Earlier this year, Samson decided to change her name on the Tour by dropping the last three letters (ova). The reason why she did so was to avoid getting confused with another player. 

“I first noticed it last year, there was a problem that I was getting strings (the) of Lyudmila Samsonova,” she told tenisovysvet.cz.

“I also talked about it with her and, for example, according to the schedule, she also sometimes thought she was playing, but it was me,” 

“I would have liked the ending -ová, but unfortunately it turned out like this.”

The teenager will next take on world No.248 Oksana Selekhmeteva with the winner of that match progressing to their first WTA semi-final.  21-year-old Selekhmeteva is a former top 10 junior player who came through two rounds of qualifying to reach the main draw. She is a two-time junior Grand Slam champion in doubles. 

There are five seeds remaining in the tournament, including top seed Linda Nosková who will play Germany’s Ella Seidel in her next match. 

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Krejcikova Comes Alive With Her Serve To Win 12th Grand Slam Title At Wimbledon

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image via x.com/wimbledon

It must have seemed like the whole world was against her when Barbora Krejcikova served for the match for a third time against crowd favorite Jasmine Paolini.

But Krejcikova was only going for her 12th Grand Slam title. She was well prepared.

So, she released her patented way-out-wide serve to the smallish Paolini’s backhand, and the best the Italian could do was get her racket on the ball enough to return the serve far off the court, long and wide.

ARMS UP FOR A CHAMPION

The weight of the world was gone as Krejcikova threw her arms over her head and calmly walked to the net to greet the Wimbledon runner-up.

Now, Krejcikova was half-way home to a career Grand Slam in singles. She already owns a career Grand Slam in doubles among her dozen Grand Slam titles that also include one mixed doubles Grand Slam title.

She has won the hard ones, the French Open on clay and Wimbledon on grass.

At 28 years old, anything must look possible to this 5-10 Czech.

KREJCIKOVA COMES THROUGH UNDER PRESSURE

Paolini simply was out played in a second straight Grand Slam final, on clay and on grass. Now she faces the real tests, two straight Grand Slam tournaments on hard surfaces that might not be overly friendly to the 5-4 Paolini.

But there it was, a 6-2, 2-6, 6-4 victory for Krejcikova on Wimbledon’s famed Center Court.

After what might be called a throw-away second set for Krejcikova, she came alive in the third set, pinning Paolini to the deep corners while nailing low hard-hit balls to both corners.

Krejcikova got off to 40-0 starts on her first four service games of the decisive set and ended all four with service winners to take a 5-3 lead (with the aid of the only service break of the third set). She yielded only one point in those four service games, a double fault at 40-0 that was followed by an ace.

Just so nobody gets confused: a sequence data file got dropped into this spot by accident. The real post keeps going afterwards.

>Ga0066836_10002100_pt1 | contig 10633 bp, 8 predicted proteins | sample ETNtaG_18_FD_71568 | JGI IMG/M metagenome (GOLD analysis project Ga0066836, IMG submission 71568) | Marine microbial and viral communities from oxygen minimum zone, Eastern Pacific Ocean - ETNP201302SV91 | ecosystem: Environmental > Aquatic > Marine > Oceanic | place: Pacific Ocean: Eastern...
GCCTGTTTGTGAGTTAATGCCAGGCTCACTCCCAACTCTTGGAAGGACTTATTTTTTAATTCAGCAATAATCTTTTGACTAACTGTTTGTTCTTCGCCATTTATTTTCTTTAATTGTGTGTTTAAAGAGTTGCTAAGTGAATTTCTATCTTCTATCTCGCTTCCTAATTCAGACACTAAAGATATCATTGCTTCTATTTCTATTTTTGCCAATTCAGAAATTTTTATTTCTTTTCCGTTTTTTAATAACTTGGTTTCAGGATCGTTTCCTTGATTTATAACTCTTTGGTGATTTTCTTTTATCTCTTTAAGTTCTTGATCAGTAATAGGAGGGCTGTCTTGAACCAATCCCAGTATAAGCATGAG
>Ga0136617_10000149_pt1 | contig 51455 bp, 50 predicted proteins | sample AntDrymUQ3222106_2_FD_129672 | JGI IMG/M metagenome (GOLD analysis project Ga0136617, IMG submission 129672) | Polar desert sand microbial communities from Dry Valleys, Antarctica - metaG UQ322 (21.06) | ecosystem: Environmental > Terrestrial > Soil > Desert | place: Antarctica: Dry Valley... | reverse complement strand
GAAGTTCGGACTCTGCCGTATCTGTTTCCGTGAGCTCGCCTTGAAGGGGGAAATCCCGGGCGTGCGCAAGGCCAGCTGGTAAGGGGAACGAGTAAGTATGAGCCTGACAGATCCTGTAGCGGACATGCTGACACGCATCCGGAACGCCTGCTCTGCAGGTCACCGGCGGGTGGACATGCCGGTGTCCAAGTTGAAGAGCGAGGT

Of course, it was the serve again that saved the day for Krejcikova and gave her set points two and three, then sealed the deal for a spot in Wimbledon history.

James Beck was the 2003 winner of the USTA National Media Award  for print media. A 1995 MBA graduate of The Citadel, he can be reached at Jamesbecktennis@gmail.com. 

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Wimbledon Finalist Jasmine Paolini – ‘I’m A Little Bit Scared To Dream Too Much’

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After coming close to her maiden Grand Slam title at Wimbledon, Jasmine Paolini believes consistency is key to having another shot at glory.

The 28-year-old dropped only one set en route to becoming the first Italian woman to reach a Wimbledon final. However, she was denied the title by Barbora Krejcikova, who won in three sets. Paolini was broken once in the decider which was due to a double fault from the Italian following an unsuccessful hawk-eye challenge made on her first serve. Then she failed to convert two break points when down 4-5 before Krejcikova held to seal glory.

“I started bad,” she reflected afterwards.

“I took some time and try to relax and to come back in the second set stronger to try to push the ball more because I was a little bit controlling too much, and I missed a lot of shots.

“She was playing, honestly, very good the first set. She was serving really, really good. High percentage of first serves.

“It was tough but I think I did better than the last final (at the French Open), but still it’s not enough.”

Prior to Saturday, Paolini had scored wins over former US Open champion Bianca Andreescu, Medison Keys (via retirement) and a marathon victory over Donna Vedic. She has now won 15 Grand Slam matches in 2024 compared to just one last season.

The defeat comes less than two months after the French Open where Paolini contested her first major final but lost in two sets to world No.1 Iga Swiatek. Since the start of this season, she has risen more than 20 places in the rankings and will reach No.5 on Monday.

Despite being in her late 20s, the Italian is producing some of her best tennis on the Tour. Something she credits to a combination of things. 

“I improved my game a little bit. I believe more in myself. I improved my serve. I think I improve the return.” She explained.

“I think physically I’m better than two years ago. I’ve been working with a new fitness coach for one-and-a-half years.

“There are many things, I think. Not just one. I think also winning matches helps a lot.”

Whilst she is heading in the right direction on the Tour, Paolini has vowed not to get too ahead of herself.

“Sometimes I’m a little bit scared to dream too much.” she said.

“I’m going back, trying to practice and stay in the present. This is the goal for me and my team, to try to keep this level as much as possible.

“If I keep this level, I think I can have the chance to do great things.

“Today I was dreaming of holding the (Wimbledon) trophy but it didn’t go well.

“I’m just enjoying the position where I am right now.”

Paolini has won 30 out of 43 matches on the Tour so far this season.